Viviani came out of Sagan's wheel after a chaotic, unorganised sprint finale to take his first ever win in home race Tirreno-Adriatico, with Sagan just squeezing in front of Fernando Gaviria (UAE Team Emirates) to take third.
“It’s been a pretty quiet stage," said Viviani. "Sometimes, breakaway riders take up to a 12-minute lead. Today we made a deal straight away with UAE Team Emirates so we controlled the race with one rider each.
"The finish was technical but the last curve wasn’t dangerous. Peter Sagan launched the sprint sitting on his saddle. He’s not a pure sprinter but, after 230km of racing, he can beat any of us.
"Fortunately, I still had some extra speed that we’re never sure to have left at the end of such a long race. This is my first race on Italian soil wearing the tricolour (Italian national champion's) jersey so I’m enjoying every moment even more.”
Sagan's second was made more impressive as he has been recovering from a stomach virus and hadn't had a chance to build much form. Viviani paid tribute to his rival's performance.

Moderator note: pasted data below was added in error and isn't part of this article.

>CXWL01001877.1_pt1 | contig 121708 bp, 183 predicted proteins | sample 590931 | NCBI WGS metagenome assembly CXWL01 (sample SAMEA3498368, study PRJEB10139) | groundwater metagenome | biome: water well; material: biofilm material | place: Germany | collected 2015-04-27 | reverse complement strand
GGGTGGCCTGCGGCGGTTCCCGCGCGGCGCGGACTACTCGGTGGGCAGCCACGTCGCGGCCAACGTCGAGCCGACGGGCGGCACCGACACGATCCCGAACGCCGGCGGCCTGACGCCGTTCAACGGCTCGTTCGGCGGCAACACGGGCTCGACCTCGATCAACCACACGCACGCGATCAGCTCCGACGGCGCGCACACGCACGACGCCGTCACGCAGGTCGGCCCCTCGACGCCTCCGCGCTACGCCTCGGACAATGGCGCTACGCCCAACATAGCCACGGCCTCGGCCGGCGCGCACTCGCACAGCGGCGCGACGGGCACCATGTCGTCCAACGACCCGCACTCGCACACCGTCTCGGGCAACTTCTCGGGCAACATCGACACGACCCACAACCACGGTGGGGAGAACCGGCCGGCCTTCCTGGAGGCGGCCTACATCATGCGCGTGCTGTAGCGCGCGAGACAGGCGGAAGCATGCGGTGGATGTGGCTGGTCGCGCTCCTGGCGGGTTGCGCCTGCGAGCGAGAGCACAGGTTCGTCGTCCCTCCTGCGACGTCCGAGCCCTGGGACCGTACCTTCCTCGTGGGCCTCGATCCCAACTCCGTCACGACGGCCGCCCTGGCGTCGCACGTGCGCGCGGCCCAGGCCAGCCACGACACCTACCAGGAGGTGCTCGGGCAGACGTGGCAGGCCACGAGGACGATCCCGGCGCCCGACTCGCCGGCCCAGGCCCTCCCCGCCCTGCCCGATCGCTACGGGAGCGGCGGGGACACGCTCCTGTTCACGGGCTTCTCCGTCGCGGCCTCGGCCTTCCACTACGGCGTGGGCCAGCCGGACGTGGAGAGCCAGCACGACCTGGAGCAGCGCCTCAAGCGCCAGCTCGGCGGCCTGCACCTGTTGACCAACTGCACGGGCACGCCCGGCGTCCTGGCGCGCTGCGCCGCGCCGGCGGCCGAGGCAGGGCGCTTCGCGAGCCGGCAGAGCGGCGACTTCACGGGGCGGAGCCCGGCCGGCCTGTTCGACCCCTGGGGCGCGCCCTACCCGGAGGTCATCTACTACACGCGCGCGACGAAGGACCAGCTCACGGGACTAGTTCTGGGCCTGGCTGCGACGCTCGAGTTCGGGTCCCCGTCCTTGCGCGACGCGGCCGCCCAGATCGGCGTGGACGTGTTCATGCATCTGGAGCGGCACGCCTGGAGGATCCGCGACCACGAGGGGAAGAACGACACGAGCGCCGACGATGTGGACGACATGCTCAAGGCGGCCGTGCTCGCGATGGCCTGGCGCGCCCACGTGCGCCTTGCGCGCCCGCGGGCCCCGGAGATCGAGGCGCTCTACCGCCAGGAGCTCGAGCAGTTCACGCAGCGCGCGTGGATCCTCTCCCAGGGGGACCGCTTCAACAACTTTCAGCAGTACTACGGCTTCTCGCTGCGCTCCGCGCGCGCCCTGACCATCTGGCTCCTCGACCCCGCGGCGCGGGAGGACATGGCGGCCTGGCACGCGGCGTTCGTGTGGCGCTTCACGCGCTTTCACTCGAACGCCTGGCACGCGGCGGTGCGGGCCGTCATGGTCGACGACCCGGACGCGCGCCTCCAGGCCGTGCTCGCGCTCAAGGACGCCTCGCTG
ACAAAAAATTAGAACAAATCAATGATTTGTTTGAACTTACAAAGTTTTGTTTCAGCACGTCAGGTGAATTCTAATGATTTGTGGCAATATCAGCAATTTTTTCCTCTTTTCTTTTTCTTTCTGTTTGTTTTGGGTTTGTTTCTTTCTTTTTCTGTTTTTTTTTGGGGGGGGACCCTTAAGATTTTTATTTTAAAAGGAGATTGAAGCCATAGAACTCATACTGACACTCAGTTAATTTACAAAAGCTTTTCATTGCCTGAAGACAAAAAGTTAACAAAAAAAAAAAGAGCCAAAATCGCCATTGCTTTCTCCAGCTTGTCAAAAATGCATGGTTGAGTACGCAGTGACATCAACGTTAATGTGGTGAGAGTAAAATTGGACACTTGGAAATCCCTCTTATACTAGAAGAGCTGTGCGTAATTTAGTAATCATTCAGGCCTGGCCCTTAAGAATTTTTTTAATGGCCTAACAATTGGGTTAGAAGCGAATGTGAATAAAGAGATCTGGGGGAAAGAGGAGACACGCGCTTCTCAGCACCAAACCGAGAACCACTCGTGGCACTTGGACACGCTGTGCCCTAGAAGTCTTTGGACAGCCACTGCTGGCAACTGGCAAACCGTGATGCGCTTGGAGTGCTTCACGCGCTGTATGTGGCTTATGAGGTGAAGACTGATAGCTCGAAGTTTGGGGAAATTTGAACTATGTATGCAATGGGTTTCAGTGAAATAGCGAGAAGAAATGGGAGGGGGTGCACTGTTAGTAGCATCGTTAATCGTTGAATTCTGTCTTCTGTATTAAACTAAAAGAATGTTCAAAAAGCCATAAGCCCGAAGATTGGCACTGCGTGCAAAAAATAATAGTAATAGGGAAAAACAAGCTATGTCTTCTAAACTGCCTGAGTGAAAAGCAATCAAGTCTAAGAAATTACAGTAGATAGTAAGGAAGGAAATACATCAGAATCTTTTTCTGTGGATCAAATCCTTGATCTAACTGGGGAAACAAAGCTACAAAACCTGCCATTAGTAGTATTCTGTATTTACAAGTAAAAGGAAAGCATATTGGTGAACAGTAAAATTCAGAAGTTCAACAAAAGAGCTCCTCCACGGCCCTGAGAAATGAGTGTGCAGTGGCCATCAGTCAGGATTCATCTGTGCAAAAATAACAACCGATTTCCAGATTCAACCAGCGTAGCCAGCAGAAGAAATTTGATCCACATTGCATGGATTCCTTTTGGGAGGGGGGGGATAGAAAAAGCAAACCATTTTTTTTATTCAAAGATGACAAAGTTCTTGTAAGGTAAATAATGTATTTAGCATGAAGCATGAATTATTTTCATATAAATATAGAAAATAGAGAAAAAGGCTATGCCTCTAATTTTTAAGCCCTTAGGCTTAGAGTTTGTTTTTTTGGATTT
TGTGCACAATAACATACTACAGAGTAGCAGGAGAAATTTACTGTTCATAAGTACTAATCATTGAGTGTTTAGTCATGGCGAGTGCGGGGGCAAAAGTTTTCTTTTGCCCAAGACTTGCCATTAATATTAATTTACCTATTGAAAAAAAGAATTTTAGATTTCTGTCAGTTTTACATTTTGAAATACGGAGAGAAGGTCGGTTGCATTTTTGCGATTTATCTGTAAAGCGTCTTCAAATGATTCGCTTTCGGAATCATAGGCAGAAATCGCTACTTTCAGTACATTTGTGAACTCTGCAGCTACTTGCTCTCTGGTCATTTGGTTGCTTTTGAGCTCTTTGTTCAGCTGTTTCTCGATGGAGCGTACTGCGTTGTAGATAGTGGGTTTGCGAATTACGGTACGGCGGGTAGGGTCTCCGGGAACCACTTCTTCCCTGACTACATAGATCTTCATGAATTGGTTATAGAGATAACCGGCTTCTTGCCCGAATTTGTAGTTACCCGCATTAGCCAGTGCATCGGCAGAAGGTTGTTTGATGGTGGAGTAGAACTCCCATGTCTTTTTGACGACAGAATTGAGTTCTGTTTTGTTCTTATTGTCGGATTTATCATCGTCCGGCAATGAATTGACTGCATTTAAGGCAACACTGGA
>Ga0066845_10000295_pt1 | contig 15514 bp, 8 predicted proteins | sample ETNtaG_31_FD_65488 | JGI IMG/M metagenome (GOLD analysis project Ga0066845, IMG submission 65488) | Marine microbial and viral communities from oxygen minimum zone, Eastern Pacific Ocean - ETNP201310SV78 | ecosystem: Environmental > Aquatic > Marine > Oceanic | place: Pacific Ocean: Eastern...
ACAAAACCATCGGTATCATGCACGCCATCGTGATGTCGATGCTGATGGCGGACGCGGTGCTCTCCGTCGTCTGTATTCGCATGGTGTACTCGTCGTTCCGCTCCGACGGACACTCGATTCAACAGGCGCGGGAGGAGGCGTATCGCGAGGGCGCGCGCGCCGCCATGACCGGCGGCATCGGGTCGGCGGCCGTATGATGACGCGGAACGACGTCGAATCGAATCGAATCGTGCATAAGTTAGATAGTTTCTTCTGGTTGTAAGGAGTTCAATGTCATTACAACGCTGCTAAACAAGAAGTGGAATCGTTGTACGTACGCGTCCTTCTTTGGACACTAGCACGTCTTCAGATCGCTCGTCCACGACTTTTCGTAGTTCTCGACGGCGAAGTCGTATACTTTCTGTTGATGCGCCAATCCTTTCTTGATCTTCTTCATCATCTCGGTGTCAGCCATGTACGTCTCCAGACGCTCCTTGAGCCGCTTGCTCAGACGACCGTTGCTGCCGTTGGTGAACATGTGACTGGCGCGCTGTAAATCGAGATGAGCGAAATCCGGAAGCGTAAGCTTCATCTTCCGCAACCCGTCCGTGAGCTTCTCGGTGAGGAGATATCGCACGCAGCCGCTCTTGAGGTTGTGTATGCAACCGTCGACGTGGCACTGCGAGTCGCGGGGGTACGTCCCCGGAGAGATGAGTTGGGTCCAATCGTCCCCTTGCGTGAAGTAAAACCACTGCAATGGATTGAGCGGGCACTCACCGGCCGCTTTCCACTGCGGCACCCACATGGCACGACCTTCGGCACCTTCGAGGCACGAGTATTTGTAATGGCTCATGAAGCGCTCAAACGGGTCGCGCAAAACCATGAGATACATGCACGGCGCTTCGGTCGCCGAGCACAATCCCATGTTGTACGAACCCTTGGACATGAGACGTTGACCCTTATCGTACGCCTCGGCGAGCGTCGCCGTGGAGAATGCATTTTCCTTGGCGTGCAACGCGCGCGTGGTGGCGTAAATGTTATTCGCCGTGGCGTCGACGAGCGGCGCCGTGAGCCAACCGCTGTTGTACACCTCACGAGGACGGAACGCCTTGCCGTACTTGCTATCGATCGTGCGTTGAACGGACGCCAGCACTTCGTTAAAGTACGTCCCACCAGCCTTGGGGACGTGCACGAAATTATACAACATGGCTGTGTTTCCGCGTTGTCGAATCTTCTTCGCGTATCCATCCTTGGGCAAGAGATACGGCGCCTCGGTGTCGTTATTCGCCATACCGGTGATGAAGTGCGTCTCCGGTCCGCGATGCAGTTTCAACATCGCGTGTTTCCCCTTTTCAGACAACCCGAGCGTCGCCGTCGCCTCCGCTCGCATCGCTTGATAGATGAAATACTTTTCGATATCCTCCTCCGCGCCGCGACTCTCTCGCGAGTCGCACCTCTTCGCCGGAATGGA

"He's the guy to watch because he's got so much class compared to the others," said Viviani. "He had trouble, and you could see from his body.
"He's lost weight but if you see how he moved in the last few kilometres, it's unbelievable. I'm really happy to win. It's never easy."
Stepan Kurianov (Gazprom-RusVelo), Natnael Berhane (Cofidis), Mirco Maestri (Bardiani-CSF) and Sebastian Schönberger (Neri Sottoli-Selle Italia) got the day of racing underway on what was expected to be a day for the sprinters. Alessandro Tonelli (Bardiani-CSF) and Alexander Cataford (Israel Cycling Academy) also made it across to the breakaway after bridging successfully.
Mitchelton-Scott did some work pegging the escapees' advantage in service of race leader Adam Yates, but the main work of bring the break back was left to the teams of the sprinters. The catch was made easily in the end, with Schönberger the last man caught as the race heated up in the final kilometres.
The leadout trains were thrown into disarray by a surge from Dimension Data and a subsequent swinging off from Sagan, which allowed Deceuninck-QuickStep to get back into the race and deliver Viviani into a position where he could sprint for the win.
Sagan launched first after coming round the final corner, but Viviani had too much power and was able to come round the three-time world champion and win comfortably in the end.